What could have ruined our marriage

and how God’s grace intervened

During our 30+ years of marriage we had occasionally heard of couples ending their marriage due to infidelity. But, for whatever reason, in 2015 Lynne and I heard story after story of marriages falling apart caused by affairs. It broke our hearts. And we knew it could have been us. So we talked and prayed and talked some more – and we decided to share our story.

It’s a story of how God’s grace intercepted what could have been much worse than it was, and the choices we both made to walk in grace towards each other. Our purpose in resharing this is twofold: to plant seeds that could prevent an affair, and to encourage you in your own marriage if you are currently in the midst of this struggle.

For the one confessing:  How I avoided a full blown affair

For the one receiving the news: How I responded when my spouse confessed attraction for someone else.

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Fighting For Love – Even What It’s Hard

Valentine’s Day and anniversaries are often viewed as a barometer for our romantic relationship. But it’s NOT roses and romance a couple days a year that define a relationship — it’s the deep commitment to fight for connection no matter what.

— ROUND 1 —

Jim’s and my 25th anniversary evening was an adventure to say the least. Jim planned a boat outing on a nearby lake, and packed sumptuous hors’ d’oeuvres. I had composed a song about the joy of our journey and would surprise him when the mood was right. As we hit the lake the wind kicked up and was soon blowing 40 MPH! This hampered our ability to freely cruise the shoreline, so we headed for the protected side of an island and made a wonderful campfire.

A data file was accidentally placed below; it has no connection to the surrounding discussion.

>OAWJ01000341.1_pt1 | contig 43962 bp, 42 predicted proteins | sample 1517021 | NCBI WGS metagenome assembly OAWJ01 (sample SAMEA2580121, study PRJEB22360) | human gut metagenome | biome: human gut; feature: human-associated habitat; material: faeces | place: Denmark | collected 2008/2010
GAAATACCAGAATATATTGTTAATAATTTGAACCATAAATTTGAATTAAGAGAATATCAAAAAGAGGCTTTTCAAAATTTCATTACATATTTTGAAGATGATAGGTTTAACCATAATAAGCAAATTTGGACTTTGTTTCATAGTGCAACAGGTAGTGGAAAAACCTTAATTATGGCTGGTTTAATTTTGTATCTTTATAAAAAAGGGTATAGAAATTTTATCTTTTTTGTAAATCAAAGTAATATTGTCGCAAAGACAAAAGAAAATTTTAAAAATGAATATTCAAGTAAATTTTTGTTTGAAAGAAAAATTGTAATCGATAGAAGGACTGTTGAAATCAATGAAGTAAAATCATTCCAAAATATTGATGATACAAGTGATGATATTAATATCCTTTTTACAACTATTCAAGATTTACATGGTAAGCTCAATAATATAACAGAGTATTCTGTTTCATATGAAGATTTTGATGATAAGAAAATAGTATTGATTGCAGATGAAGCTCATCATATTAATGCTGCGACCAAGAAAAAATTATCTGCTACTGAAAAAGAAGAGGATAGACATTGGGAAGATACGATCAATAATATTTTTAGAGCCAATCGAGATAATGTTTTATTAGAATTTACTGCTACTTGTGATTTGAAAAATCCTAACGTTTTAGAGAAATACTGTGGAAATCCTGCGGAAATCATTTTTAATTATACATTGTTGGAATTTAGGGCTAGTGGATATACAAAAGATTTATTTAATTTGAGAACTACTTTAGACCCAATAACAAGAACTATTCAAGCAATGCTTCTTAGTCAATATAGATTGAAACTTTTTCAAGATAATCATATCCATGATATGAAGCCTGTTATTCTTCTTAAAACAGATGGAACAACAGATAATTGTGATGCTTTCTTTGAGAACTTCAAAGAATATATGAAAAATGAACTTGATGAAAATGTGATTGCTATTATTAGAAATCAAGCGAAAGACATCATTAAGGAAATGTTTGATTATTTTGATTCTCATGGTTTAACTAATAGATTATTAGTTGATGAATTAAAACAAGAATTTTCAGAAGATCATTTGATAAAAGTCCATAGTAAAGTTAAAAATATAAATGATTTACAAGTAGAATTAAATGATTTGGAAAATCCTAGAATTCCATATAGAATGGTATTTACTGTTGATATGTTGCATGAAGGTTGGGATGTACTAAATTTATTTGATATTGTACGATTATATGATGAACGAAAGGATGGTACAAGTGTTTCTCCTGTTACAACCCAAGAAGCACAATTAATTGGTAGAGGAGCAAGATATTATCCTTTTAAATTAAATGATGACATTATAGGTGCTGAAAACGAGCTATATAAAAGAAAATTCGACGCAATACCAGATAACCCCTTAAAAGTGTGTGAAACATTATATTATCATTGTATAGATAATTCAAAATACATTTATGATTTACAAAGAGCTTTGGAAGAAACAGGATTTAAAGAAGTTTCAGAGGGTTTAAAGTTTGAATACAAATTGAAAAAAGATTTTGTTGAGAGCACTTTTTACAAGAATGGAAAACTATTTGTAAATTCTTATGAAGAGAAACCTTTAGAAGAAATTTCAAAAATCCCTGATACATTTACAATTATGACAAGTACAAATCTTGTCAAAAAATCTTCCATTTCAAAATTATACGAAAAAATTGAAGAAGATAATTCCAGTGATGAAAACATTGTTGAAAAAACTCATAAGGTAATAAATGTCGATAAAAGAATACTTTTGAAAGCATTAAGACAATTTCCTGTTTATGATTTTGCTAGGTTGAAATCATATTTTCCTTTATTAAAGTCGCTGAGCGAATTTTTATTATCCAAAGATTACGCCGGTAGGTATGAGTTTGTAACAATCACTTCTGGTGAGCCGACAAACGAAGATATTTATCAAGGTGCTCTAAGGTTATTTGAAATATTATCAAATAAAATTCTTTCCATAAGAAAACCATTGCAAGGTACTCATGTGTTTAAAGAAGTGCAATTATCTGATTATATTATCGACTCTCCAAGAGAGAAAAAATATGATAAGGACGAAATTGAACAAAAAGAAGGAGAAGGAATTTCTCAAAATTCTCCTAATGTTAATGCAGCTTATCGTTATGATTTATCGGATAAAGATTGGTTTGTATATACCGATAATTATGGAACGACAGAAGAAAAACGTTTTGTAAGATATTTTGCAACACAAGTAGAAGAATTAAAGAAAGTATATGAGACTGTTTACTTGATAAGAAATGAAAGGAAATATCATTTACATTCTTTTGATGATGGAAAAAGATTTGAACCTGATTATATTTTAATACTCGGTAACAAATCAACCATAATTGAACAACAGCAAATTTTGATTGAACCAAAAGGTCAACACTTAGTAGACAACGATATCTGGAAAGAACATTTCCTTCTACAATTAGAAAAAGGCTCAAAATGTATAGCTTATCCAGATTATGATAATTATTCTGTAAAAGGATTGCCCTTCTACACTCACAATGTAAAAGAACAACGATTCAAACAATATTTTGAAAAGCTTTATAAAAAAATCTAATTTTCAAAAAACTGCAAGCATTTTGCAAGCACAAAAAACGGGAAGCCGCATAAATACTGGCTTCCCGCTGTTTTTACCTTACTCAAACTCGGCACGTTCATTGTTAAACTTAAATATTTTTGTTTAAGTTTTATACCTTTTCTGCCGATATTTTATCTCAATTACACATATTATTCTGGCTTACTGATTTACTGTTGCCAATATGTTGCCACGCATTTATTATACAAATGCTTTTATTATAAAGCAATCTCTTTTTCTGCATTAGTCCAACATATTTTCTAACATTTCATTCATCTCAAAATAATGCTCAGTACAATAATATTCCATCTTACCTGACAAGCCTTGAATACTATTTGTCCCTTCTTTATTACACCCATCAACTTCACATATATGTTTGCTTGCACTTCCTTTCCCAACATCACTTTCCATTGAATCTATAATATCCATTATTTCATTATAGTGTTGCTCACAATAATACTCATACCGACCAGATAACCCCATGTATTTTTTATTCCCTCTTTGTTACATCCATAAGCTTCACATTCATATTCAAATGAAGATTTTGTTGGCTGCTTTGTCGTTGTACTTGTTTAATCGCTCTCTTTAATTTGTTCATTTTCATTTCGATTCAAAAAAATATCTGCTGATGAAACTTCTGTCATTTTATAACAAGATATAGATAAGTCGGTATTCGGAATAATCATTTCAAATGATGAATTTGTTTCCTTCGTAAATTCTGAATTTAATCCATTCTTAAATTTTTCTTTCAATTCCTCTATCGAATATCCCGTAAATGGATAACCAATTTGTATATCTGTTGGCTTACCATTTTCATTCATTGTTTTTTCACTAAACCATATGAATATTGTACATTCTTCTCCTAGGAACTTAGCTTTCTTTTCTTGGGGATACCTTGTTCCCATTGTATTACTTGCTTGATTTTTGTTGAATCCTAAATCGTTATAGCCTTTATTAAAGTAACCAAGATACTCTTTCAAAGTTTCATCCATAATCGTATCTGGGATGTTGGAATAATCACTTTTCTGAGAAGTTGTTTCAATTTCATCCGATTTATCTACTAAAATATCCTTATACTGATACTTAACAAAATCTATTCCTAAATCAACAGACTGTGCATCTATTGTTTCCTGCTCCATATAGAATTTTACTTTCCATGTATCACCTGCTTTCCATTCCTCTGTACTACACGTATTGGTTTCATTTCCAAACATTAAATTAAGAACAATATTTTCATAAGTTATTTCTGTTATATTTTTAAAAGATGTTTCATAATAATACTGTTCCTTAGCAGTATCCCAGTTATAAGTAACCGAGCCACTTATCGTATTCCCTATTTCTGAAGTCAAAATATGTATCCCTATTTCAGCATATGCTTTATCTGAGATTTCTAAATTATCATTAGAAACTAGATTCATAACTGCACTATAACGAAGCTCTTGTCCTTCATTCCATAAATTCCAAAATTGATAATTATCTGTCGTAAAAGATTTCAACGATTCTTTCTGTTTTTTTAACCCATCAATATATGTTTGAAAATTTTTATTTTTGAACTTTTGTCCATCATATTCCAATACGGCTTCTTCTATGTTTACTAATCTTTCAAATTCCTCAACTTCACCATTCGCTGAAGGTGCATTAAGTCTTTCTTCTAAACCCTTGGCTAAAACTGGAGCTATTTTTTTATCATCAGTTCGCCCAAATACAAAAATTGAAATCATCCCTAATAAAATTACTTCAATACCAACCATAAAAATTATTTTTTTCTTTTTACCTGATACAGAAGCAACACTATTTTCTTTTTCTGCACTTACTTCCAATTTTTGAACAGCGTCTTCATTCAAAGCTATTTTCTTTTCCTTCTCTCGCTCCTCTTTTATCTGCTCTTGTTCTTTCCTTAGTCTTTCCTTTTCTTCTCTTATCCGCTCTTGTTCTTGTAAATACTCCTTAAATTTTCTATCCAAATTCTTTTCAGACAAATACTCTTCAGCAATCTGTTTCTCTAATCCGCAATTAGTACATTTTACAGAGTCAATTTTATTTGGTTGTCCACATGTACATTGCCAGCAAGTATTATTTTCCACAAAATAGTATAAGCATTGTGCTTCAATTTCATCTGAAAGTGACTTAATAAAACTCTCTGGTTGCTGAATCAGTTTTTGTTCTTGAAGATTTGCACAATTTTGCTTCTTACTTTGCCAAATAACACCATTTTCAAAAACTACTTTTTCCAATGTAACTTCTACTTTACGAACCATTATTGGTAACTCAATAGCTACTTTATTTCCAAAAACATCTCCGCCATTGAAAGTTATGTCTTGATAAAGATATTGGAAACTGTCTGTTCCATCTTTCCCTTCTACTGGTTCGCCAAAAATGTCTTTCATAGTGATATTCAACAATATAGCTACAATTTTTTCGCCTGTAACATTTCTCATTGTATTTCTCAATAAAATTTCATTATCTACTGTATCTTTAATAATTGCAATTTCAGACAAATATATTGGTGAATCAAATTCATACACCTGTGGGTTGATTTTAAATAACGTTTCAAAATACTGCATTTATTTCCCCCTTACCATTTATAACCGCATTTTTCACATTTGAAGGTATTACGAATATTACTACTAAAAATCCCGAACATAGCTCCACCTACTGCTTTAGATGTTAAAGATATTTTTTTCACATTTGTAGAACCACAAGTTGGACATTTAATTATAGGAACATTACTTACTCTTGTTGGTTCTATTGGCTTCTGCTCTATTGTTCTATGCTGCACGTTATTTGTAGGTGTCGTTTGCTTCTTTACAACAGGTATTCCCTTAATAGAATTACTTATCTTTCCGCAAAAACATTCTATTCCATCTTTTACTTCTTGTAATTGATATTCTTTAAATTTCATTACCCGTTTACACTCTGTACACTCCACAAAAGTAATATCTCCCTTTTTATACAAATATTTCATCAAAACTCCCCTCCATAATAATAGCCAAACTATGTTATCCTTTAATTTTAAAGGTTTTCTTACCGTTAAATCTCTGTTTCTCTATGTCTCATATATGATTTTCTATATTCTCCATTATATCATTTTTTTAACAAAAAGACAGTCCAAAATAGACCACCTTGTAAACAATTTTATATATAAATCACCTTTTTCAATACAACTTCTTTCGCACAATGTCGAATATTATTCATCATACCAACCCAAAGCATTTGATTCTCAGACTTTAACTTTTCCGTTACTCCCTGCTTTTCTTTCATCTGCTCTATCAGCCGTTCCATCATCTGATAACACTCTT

How I Avoided a Full-Blown Affair

One day, early in my career, I found myself growing attracted to a woman at work. I felt competent and respected in this rewarding and harmonious relationship. It was fun. It was new. It was energizing. I found myself wanting to be at work more. With her more. I didn’t even notice it at first, it was so “innocent” and natural.

My affair had begun.

How I Responded When My Spouse Confessed Attraction for Someone Else

Since our engagement Jim and I established we would not hide things or keep secrets in our marriage. It’s easier said, in nice marriage vows, than actually done – but in our young lives we’d already seen the power of secrets to grow like cancer in relationships. With this in mind, from the beginning, we challenged each other when something seemed “off.”  A centerpiece question became “What’s going on?” and we were committed to answering with details.